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Disproportionate Minority Contact Committee hosts forum to discuss race

BY ALISON CASSITY | JULY 30, 2015 5:00 AM

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On the heels of a viral video between an African-American teen and an Iowa City police officer, Iowa City residents gathered to talk about racial disparity in Johnson County and how citizens can make a change.

The video, which has sparked recent controversy among Iowa City residents, featured a young, black male being held to the ground after officials at the Robert A. Lee Recreation Center called the police because they believed a fight had broken out.

The forum held Wednesday in a crowded room in the Johnson County Health and Human Services Building was the Disproportionate Minority Contact Committee’s second community meeting, in which residents were encouraged to have meaningful conversations about prejudice in Johnson County.

“I hope to see more interaction between the Police Department and black youth, with things like community games,” said Ladarius Taylor, former Kirkwood Community College student. “I’m tired of looking on the Internet and seeing racial tensions.”

But in order for those conversations to happen, activist David Goodson, the event’s keynote speaker, said local people need to be more honest.

“People are so afraid to attach the truth to the issue,” he said. “Race is at the core of disproportionate minority contact. Well, I’m not afraid.”

Goodson is the president of Waterloo’s Bakari Project, which helps connect at-risk youth with counselors and resources. His work focuses on black youth in the juvenile-court system.

In his address to the crowd, Goodson attested to his work in Waterloo and implored the audience to look at race differently and have open conversations with members of the community.

His speech focused on what happens to minority individuals once they are released from prison and become ex-felons.

“Now, all of a sudden, you can’t get a job because you have a felony,” he said. “That’s no law — that’s just a policy that someone made.”

Goodson, who said he hires many individuals with felonies at his counseling service, told the crowd people shouldn’t be overlooked because of criminal records.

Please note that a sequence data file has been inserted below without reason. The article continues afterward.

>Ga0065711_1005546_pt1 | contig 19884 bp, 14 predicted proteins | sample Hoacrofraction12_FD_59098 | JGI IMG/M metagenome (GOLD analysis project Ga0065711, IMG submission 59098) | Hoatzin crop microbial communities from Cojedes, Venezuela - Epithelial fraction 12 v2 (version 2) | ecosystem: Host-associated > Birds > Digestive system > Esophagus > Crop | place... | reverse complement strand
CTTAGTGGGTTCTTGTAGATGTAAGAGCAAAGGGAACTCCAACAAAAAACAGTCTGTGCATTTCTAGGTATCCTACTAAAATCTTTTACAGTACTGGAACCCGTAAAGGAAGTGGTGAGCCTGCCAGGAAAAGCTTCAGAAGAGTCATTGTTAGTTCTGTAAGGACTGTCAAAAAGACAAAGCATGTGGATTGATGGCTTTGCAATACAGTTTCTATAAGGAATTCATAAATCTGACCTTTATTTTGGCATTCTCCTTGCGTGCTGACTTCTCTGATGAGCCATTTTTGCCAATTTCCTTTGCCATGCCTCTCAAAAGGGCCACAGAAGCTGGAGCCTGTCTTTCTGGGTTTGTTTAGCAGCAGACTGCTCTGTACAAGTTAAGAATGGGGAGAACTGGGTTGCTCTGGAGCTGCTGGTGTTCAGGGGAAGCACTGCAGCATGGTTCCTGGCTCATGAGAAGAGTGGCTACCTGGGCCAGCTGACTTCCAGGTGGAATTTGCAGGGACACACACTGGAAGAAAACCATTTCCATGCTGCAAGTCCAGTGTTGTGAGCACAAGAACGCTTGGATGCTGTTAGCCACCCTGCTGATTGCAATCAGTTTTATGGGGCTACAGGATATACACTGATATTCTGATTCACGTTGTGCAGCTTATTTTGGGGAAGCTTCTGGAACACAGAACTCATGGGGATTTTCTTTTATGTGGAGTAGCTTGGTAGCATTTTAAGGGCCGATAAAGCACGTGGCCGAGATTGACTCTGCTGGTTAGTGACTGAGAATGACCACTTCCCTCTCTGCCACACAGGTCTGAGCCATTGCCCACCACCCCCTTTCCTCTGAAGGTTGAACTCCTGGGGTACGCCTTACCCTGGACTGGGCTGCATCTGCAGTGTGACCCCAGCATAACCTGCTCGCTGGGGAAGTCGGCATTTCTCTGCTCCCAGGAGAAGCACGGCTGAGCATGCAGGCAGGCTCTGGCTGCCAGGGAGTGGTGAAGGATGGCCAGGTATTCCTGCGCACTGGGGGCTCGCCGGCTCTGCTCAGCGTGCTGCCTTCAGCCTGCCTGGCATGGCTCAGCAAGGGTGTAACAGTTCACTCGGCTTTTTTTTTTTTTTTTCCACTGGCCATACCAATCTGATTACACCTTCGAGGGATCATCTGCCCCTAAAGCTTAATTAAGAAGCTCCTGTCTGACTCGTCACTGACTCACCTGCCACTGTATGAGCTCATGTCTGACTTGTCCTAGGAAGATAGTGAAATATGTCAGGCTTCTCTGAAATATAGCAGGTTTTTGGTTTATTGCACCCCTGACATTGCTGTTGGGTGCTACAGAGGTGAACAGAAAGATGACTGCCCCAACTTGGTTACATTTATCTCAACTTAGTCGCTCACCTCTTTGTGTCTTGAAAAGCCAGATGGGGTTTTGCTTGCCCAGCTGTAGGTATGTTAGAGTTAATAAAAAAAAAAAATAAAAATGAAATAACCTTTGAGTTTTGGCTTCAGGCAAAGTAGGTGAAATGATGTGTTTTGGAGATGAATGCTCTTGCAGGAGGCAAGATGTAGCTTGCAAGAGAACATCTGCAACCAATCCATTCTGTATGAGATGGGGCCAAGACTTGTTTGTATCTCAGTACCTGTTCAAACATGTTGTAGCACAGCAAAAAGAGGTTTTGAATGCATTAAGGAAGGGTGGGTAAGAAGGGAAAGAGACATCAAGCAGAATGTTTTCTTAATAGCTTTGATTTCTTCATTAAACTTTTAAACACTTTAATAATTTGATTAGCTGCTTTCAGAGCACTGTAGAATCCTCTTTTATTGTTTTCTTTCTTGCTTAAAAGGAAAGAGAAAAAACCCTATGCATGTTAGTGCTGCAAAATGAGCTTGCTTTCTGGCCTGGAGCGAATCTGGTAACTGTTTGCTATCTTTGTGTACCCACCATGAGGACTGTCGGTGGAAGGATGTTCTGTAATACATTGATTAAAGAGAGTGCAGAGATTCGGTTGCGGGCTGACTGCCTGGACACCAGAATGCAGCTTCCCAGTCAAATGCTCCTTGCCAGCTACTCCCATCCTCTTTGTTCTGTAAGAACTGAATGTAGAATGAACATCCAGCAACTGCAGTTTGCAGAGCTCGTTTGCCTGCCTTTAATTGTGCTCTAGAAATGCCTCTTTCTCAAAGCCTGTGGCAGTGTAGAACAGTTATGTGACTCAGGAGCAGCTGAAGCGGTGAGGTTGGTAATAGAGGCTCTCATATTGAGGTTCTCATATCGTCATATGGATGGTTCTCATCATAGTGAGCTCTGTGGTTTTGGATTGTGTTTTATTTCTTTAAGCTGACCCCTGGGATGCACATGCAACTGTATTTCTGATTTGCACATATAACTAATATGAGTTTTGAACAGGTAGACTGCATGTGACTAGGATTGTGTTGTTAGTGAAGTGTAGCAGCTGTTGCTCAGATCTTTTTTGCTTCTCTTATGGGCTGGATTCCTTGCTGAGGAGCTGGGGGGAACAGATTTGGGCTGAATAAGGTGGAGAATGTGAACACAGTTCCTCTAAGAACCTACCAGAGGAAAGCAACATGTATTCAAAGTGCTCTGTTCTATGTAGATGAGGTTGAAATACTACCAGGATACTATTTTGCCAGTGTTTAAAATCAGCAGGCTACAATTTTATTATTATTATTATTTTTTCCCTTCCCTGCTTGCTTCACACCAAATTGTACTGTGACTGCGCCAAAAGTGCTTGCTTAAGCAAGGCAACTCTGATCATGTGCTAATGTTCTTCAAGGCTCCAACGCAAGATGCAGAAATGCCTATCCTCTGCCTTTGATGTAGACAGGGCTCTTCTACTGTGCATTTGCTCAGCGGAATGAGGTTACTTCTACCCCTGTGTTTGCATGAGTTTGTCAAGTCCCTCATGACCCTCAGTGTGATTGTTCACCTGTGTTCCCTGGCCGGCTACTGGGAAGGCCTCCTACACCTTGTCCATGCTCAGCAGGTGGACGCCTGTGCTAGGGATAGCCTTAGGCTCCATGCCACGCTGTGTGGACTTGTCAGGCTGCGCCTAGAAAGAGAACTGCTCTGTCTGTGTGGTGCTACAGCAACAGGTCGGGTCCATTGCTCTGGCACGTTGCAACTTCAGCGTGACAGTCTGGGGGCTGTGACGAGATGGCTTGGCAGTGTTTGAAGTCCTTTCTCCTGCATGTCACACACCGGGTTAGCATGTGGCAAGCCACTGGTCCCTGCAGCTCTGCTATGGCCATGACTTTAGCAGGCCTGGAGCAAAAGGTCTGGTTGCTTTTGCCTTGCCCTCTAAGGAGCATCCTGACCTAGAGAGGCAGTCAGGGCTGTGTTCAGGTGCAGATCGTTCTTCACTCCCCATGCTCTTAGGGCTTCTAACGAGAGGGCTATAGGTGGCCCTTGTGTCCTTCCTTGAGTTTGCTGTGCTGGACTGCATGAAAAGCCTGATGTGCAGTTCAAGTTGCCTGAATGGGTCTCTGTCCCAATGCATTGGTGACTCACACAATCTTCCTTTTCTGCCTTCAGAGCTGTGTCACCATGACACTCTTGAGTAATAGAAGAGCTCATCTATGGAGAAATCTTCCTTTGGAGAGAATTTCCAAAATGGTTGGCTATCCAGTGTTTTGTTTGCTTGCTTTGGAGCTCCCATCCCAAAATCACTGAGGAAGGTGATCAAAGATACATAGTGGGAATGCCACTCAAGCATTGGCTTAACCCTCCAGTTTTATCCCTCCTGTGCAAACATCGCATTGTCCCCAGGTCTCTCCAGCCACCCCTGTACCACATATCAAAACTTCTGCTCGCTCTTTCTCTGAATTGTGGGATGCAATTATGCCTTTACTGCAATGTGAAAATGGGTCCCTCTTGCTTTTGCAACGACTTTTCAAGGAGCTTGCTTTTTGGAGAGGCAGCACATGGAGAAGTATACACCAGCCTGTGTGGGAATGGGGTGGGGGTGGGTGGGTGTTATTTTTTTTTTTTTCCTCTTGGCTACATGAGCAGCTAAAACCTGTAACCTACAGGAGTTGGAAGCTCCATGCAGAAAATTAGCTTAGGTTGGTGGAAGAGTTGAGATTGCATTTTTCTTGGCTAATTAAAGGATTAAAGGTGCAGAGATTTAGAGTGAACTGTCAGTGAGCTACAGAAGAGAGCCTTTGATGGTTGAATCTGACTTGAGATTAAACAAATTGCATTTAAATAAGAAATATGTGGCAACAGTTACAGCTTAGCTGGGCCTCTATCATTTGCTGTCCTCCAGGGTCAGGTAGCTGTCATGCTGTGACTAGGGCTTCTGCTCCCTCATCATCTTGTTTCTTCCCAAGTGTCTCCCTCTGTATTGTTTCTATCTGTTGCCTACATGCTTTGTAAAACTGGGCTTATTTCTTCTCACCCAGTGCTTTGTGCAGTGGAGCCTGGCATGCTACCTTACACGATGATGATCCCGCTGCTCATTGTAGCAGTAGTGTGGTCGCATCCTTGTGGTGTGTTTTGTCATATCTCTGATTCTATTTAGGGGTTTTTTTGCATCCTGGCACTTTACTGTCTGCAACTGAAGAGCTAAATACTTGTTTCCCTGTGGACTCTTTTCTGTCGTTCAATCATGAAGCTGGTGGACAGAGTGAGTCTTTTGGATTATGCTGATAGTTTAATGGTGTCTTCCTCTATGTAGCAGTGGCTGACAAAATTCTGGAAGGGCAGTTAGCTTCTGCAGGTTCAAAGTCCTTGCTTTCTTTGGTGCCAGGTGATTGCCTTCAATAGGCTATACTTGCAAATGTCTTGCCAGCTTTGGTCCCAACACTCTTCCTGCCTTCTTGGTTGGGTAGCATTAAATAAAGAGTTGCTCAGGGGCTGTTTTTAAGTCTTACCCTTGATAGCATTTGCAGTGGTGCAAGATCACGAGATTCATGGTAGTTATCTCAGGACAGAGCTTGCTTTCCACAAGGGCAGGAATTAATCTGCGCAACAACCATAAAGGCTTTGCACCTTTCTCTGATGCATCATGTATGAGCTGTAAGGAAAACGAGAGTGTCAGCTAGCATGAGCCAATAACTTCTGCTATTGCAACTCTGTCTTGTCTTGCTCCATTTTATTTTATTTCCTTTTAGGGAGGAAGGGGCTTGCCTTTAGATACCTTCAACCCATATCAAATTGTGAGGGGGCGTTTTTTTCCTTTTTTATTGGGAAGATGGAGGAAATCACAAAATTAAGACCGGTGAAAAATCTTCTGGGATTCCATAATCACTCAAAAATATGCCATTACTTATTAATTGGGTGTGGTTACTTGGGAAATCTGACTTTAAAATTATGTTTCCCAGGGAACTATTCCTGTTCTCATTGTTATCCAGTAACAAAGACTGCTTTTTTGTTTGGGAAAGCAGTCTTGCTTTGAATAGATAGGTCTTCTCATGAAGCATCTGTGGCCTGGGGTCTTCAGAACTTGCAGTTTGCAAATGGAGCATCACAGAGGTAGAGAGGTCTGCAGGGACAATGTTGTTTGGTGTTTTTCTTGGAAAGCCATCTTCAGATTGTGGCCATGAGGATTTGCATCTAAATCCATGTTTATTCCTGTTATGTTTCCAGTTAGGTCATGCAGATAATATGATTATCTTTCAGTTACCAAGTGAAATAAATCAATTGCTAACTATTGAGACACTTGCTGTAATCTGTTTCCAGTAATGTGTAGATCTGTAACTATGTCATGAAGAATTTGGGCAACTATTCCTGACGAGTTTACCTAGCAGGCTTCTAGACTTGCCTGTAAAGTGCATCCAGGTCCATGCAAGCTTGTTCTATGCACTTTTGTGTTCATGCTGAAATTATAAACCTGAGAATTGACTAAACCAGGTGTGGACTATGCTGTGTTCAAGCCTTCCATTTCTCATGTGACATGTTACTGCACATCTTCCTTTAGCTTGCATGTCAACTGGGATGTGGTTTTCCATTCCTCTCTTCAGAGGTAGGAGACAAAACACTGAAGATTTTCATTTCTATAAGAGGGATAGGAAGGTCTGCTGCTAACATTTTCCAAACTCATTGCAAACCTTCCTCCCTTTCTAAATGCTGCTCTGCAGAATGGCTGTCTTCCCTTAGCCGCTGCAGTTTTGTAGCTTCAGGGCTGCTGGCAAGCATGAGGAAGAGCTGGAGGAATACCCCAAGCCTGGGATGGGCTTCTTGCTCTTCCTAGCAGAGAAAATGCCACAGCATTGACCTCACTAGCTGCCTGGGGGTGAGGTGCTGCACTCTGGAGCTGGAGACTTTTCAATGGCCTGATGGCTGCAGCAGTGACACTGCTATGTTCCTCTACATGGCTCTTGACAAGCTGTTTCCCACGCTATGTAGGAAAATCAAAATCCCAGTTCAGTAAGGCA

“I’ve learned that you don’t have to come from bad circumstances to do bad things,” he said.

Following Goodson’s address, the crowd broke off into focus groups to discuss their experiences with law enforcement and legal services in Iowa City and to generate ideas for action.

“This ripple effect of system-involved racism affects all of us,” said Will Coghill-Behrends, the director of the Teacher Leader Center in the University of Iowa College of Education. “The school-to-prison pipeline is a very real thing, and we want to provide more intelligence so people are more aware.”

Some of the suggestions included having more community conversations, creating social-media outreach, and challenging the idea of racial norms through one-on-one interactions.

Others said conversations alone were not enough to make a lasting change, and they called for more meetings such as this one to set real goals and action plans.

People at the meeting offered ideas such as social-media sharing, more community conversations with the Disproportionate Minority Contact Committee, and a forum in which to share personal stories.

“I have these conversations on a regular basis. I have kids and I talk to them about this all the time,” said committee member RaQuishia Harrington. “I want to see action and real changes.”

Goodson left the audience with a message of hope and unity.

“I hope that you can do this work and make a change,” he said. “It’s hard, and it’s bittersweet, but you are your brother’s keeper.”


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